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9 of the Lamest Arguments in Support of Discrimination

With the recent passing of Indiana's Religious Freedom Restoration Act, a law that basically gives a pass to discrimination as long as it's in the name of God, I've come across a lot of hilarious supporters of the bill who seemed to misunderstand the definition of discrimination.
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With the recent passing of Indiana's Religious Freedom Restoration Act, a law that basically gives a pass to discrimination as long as it's in the name of God, I've come across a lot of hilarious supporters of the bill who seemed to misunderstand the definition of discrimination. And the concept of logic.

A lot of people bitch and moan about the oppression of bakers or wedding vendors or other people who run public businesses being "forced" to do business with people that would infringe on their beliefs. Aside from the fact that I would put a good deal of money on the notion that these religiously minded people serve other "sinners" like adulterers (second or third marriages) and fornicators (women who give birth out of wedlock), the inability to grasp what discrimination is and isn't is what astounds me. So let me break it down for anyone who seems to be having an issue with it.

9. "Would you force a Jewish deli to serve bacon or pork?"

No. Because not serving something doesn't make one discriminatory. Any shop is allowed to serve whatever they like (obviously, within reason). A deli serves certain foods. An Italian restaurant serves certain foods. A TV store sells TVs. A florists sells flowers. A shop not choosing to sell a product isn't discrimination, it's usually just based on what the shop sells. I don't know anyone with any mediocre level of intelligence who would try to conflate discrimination with a deli not selling arm chairs.

Now, if the Jewish deli was only serving bacon to a certain group of people - like other Jews - then yes, it is discrimination. Why? Because as a public accommodation, which all public businesses are, you are required to treat the public equally. So if you serve one thing to people but not another, then that's discrimination. But simply not serving something to ANYONE is not discrimination. It's stocking and offer options.

In short, it's not about what they sell, it's about WHOM they sell to.

8. "Would you force a wedding photographer to photograph a nude, gay, orgy wedding?"

No joke, someone asked me this on Twitter. My first response was, "do you get invites to a lot of nude gay orgy themed weddings? I must not have interesting enough friends."

No, I would not force a photographer to photograph a nude orgy themed wedding. Unless the wedding photographer was providing this service for straight people.

It's not discrimination when a photographer turns down a theme. Themes are not protected classes, they are not innate traits like gender, skin color, orientation, sex. Or even chosen protected classes like religion. So as long as the vendor is not turning away the business because the couple is GAY, then I have no problem with it. And since something tells me the vendor wouldn't opt to do a nude orgy themed wedding, even for straight people, then this is a-ok.

7. "Would you force a Christian doctor to perform an abortion?"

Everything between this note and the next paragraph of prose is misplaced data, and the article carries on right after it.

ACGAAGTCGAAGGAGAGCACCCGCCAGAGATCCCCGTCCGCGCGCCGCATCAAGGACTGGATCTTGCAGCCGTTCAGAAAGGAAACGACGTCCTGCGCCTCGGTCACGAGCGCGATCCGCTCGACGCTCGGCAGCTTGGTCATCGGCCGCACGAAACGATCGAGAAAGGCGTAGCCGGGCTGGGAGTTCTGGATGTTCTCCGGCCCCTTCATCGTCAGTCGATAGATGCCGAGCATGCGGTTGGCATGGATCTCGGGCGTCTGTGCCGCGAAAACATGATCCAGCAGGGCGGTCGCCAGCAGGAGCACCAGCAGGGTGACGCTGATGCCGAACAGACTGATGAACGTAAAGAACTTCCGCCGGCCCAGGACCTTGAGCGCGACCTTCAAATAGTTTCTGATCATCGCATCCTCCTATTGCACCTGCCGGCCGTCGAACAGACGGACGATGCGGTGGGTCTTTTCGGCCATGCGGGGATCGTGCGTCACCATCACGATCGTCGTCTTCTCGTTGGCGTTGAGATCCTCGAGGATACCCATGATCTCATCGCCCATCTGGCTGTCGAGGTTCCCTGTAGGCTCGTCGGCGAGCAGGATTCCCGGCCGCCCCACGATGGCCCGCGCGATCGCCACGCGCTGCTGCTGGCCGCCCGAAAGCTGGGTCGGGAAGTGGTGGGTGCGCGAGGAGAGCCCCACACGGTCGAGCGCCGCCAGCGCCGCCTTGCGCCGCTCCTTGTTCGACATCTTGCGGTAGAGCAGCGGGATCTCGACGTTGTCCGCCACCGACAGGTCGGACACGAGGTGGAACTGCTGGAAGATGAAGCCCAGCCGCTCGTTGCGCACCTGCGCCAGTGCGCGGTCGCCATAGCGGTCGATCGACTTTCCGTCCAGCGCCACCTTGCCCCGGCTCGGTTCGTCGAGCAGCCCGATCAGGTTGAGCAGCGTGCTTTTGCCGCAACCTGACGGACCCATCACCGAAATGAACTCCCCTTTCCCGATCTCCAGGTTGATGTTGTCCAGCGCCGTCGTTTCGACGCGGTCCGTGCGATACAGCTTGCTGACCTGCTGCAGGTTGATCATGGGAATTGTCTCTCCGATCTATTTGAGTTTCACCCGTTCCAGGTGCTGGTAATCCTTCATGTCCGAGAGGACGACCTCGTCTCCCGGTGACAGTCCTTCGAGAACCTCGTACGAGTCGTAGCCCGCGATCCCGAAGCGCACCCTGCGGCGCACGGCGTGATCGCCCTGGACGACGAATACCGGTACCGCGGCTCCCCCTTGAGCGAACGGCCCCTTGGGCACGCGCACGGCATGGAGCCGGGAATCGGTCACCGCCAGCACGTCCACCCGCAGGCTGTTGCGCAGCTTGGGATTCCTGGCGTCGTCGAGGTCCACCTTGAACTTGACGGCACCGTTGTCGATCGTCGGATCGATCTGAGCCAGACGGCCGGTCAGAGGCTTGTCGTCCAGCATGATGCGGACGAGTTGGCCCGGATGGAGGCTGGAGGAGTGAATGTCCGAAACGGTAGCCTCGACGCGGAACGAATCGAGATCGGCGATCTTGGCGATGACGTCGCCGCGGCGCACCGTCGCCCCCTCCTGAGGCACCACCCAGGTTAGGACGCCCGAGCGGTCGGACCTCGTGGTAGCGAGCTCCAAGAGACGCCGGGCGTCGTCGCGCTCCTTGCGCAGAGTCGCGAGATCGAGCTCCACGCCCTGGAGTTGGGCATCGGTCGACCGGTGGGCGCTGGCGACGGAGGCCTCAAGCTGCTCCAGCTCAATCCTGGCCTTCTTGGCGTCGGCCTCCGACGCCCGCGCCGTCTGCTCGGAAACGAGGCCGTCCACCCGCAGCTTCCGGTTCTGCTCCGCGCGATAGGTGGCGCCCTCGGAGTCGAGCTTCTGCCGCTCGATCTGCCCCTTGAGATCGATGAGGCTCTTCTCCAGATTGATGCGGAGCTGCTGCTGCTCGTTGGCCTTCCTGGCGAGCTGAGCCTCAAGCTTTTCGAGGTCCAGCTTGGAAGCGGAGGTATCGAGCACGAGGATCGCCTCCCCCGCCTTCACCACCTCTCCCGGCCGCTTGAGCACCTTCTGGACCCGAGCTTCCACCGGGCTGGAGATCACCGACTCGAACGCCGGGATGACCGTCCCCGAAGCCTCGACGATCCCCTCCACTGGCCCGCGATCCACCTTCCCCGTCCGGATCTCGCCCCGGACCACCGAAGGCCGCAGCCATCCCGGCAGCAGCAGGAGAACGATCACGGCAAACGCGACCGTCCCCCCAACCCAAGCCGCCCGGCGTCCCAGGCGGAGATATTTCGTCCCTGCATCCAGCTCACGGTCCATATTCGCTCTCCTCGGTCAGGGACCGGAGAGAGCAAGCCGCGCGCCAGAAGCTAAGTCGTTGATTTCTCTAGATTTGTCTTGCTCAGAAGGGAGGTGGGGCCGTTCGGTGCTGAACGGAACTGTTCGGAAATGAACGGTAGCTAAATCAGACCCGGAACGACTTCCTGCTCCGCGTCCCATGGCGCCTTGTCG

Welp, this all depends. If the Christian doctor is a doctor who specializes in abortions working at a Planned Parenthood? Then yes, I would.

This is not about discrimination at all. This is about out-of-touch Christians putting on an air of victimhood that doesn't exist. First off, no, I obviously wouldn't walk into a hospital and say "a Christian doctor must perform my abortion." Why? One, everyone knows the best doctors are Jews, duh. Two, what if the only Christian identifying doctor in the hospital was a cardiologist? Or an oncologist? Or a podiatrist? Obviously I'm not going to force any of those doctors to perform a medical procedure they do not specialize in. That'd be like walking into a divorce lawyer's office and saying 'I demand you try my murder case!" Divorce lawyers don't try muser cases. And podiatrists don't perform abortions.

However, if I walked into a Planned Parenthood or other medical clinic that provides the service of an abortion, then yes, I would expect that any doctor -- Christian, Jewish, Muslim, Scientologist, Pastafarian -- perform a service their company provides. When you apply for a job at Planned Parenthood, I'm pretty sure you know what kind of medical procedures you will be required to perform. This is the same at many hospitals where emergency abortions might be required. If you go to work at a job and refuse to do the job, then I expect you to get fired or quit and go find a job that does not require you to break with your religious beliefs. It's really quite simple.

At the end of the day though, I have yet to hear of one story of a woman demanding that a Christian doctor perform her abortion.

6. "The Constitution protects my right to exercise my religious beliefs."

Sure. What the Constitution does not protect is your imaginary right to circumvent laws in the name of your religion. For example, back in 1990, two men in Oregon were fired from their job for using drugs. They were also denied unemployment benefits because of this. They claimed their religious faith -- they belonged to the Native American Church -- included worship through the use of peyote. They lost their case and that was that.